J.D.B. v. North Carolina, 131 S.Ct. 2394 (2011).
A 13-year-old juvenile was questioned by police and school administrators at his school about his suspected involvement in two home burglaries. He was not given Miranda warnings, given a chance to call an adult caregiver, or told he could leave the room before being questioned.
The juvenile first denied his involvement, but later confessed once urged by the officials to tell the truth and advised of the possibility of juvenile detention. It was not until after his confession that an investigator told him of his right to refuse to answer questions and his right to leave anytime. The juvenile nodded when asked if he understood these rights, then proceeded to give more information and a statement.
The juvenile was charged with breaking and entering and larceny. His public defender argued that since he had not been given Miranda warnings and was interrogated in a custodial setting, his statements were involuntary and should be suppressed. The trial court denied the motion, finding the juvenile was not in custody when he was interrogated and his statements were voluntary.
The juvenile entered a transcript of admission to the charges, but objected to the denial of the motion to suppress. The trial court adjudicated him delinquent.
The state court of appeals affirmed, declining to find the juvenile was in custody when he confessed. The state supreme court affirmed, declining a request to find the juvenile’s age relevant to determining if he was in police custody for Miranda purposes.
The United States Supreme Court granted certiorari and reversed. Writing for the majority, Justice Sotomayor held that a child’s age is relevant to the Miranda custody analysis. Because of the coercive nature of custodial interrogations, the Supreme Court in Miranda v. Arizona, 384 U.S. 436 (1966) set safeguards to protect individuals against self-incrimination during custodial interviews. Before starting an interview, a suspect must be warned of the right to remain silent, that any statement made may be used as evidence against him, and that he has a right to an attorney.
Miranda’s safeguards are only required when a suspect’s individual freedom has been restricted, rendering him “in custody.” The circumstances surrounding the interrogation and the likelihood that a reasonable person would feel free to leave are two factors used to determine if a suspect is “in custody” for purposes of giving Miranda warnings.
The state argued the juvenile’s age was not relevant to the custody analysis. The Supreme Court disagreed, explaining that “in some circumstances, a child’s age ‘would have affected how a reasonable person’ in the suspect’s position ‘would perceive his or her freedom to leave.’”
The Supreme Court has long recognized that children possess characteristics that make them unique and distinguish them from adults. They tend to lack maturity and responsibility. Their lack of experience, perspective and judgment can cause them to make poor choices. They are vulnerable to influence and outside pressure and their ability to understand the world around them is often limited.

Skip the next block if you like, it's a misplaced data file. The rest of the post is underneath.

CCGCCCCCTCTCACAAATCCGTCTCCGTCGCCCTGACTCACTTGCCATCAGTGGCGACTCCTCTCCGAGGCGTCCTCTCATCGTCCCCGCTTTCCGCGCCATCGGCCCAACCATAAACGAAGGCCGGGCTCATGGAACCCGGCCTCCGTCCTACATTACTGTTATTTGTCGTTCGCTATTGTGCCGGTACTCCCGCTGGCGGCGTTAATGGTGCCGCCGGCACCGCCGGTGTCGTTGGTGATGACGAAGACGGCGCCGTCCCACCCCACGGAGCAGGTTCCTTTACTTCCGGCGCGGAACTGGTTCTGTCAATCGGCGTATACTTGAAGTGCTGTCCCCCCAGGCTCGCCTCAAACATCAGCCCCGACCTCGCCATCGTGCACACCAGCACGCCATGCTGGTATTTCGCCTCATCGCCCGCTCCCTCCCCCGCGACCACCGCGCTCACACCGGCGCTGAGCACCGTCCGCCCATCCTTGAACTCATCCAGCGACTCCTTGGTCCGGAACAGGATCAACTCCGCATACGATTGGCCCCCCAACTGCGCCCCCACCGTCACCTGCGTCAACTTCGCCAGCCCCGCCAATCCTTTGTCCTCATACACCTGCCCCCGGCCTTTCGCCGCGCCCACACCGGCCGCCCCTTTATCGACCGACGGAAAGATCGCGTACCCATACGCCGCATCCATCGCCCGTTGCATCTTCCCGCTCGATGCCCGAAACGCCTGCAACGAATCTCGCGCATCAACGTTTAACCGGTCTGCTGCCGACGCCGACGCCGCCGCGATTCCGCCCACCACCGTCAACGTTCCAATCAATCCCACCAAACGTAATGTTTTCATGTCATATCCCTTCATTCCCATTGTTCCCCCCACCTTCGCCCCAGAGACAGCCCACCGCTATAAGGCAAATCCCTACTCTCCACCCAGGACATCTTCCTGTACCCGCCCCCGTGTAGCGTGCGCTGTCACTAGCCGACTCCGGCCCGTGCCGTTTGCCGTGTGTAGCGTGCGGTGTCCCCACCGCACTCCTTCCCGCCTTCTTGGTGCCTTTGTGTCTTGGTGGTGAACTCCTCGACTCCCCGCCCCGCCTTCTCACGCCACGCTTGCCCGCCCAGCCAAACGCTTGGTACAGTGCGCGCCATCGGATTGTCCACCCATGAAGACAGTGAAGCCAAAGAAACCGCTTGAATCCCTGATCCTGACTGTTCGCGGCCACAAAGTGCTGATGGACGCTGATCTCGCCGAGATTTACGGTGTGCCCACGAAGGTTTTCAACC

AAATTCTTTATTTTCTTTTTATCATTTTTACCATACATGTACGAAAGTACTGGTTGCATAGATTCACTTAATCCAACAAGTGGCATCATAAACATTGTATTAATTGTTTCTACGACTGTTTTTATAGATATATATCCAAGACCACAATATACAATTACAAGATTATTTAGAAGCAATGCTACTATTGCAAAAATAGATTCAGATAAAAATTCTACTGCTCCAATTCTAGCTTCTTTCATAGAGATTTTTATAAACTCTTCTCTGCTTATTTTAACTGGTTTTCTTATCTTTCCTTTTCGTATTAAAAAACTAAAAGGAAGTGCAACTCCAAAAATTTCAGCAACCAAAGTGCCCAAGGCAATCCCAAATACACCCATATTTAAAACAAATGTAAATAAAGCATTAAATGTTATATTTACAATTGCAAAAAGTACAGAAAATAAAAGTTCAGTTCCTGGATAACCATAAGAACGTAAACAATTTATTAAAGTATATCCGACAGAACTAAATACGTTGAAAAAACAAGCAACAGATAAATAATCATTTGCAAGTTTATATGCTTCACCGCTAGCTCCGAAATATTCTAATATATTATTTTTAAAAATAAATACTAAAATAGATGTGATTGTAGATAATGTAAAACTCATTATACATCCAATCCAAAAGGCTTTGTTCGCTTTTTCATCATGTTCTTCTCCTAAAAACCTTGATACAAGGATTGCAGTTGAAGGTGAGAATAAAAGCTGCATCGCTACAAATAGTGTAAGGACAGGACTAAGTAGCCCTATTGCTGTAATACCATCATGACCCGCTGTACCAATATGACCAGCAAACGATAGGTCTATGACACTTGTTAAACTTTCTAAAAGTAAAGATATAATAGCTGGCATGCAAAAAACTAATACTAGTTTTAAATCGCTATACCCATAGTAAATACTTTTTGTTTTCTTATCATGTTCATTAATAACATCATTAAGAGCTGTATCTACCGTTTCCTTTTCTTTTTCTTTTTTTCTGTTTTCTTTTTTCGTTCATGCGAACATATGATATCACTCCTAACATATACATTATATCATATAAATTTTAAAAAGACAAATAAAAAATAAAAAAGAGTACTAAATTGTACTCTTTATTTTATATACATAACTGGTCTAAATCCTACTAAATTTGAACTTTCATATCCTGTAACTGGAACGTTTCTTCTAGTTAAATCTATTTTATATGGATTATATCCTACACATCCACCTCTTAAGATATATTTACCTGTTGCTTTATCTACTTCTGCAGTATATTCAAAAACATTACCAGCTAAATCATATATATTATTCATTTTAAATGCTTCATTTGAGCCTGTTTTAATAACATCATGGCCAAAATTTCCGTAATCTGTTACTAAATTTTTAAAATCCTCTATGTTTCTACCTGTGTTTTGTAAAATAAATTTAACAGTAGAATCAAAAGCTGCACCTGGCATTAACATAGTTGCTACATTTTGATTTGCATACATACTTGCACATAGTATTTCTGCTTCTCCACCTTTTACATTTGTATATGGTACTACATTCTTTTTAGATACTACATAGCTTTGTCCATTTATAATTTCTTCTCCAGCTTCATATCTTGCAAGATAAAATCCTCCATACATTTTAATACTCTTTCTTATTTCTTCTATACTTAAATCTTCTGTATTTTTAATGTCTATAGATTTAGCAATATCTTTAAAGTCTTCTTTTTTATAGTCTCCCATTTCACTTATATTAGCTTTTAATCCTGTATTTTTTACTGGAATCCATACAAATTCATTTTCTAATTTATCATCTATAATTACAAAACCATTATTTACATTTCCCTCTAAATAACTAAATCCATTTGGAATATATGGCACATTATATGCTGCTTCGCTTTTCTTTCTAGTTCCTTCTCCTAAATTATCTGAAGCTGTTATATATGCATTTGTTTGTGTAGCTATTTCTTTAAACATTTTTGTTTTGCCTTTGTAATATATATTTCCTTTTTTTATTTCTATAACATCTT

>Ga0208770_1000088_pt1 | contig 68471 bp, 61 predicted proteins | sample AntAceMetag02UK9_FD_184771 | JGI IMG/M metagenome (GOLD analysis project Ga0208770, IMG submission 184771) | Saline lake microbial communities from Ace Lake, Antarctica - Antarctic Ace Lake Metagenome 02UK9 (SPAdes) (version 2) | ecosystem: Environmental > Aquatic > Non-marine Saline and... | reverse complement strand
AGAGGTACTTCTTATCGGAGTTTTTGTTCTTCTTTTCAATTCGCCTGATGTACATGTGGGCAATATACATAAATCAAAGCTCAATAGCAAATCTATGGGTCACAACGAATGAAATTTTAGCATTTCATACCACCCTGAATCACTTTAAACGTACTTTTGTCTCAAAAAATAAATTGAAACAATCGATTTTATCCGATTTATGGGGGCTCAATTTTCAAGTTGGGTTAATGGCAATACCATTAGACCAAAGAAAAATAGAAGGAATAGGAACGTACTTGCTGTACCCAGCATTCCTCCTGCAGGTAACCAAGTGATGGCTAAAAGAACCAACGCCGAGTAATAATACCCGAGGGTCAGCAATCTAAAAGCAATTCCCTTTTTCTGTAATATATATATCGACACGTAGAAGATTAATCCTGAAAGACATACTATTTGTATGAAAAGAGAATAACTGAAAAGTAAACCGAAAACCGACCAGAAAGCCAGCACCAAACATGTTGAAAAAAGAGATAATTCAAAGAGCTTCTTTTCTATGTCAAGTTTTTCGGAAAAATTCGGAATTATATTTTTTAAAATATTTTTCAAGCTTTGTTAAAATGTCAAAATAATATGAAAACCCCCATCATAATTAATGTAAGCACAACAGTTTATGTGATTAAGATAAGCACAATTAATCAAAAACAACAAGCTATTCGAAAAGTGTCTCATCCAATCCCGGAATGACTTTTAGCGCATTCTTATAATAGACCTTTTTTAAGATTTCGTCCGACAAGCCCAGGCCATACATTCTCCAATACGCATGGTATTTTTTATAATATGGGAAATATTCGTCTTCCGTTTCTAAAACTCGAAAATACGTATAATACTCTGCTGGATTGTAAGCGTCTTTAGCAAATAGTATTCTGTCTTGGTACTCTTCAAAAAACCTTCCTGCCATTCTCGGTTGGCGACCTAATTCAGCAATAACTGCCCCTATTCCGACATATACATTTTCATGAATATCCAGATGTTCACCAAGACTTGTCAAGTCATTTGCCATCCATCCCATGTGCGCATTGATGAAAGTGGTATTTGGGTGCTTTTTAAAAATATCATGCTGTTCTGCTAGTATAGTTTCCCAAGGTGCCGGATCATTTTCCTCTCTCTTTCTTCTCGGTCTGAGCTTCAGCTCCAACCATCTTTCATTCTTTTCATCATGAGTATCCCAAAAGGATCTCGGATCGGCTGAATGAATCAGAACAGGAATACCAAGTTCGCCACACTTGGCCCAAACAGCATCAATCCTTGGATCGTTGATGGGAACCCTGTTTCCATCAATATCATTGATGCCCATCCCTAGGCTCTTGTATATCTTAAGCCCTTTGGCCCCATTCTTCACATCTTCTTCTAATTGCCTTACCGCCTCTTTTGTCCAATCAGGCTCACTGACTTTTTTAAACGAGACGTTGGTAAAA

Because of these unique characteristics, the law often places limits on children as a class, such as preventing them from marrying without parental consent, or from entering binding contracts. These limitations reflect an “understanding that the differentiating characteristics of youth are universal” and that “children cannot be viewed simply as miniature adults.”
The Court found no basis for overlooking a child’s age in an interrogation. It stressed that as long as a child’s age is known, or would be objectively apparent to an officer, including it in the custody analysis does not require officers to consider circumstances unknown to them or to anticipate a suspect’s frailties or idiosyncrasies.
The Court explained further that a custody analysis would not make sense without considering the suspect’s age. Police officers and courts cannot evaluate the impact of objective circumstances specific to children without considering the age of the child subjected to those circumstances. Evaluating circumstances through the eyes of an adult would lead to different conclusions than if those circumstances are evaluated through a youth’s eyes.
The Court concluded that as long as a child’s age is known to an officer at the time of police questioning, or would have been objectively apparent to a reasonable officer, including it in the custody analysis is consistent with the objective nature of the test.
Since the question remained whether the juvenile in this case was in custody during his interrogation, the Court reversed and remanded so the state courts could make that decision.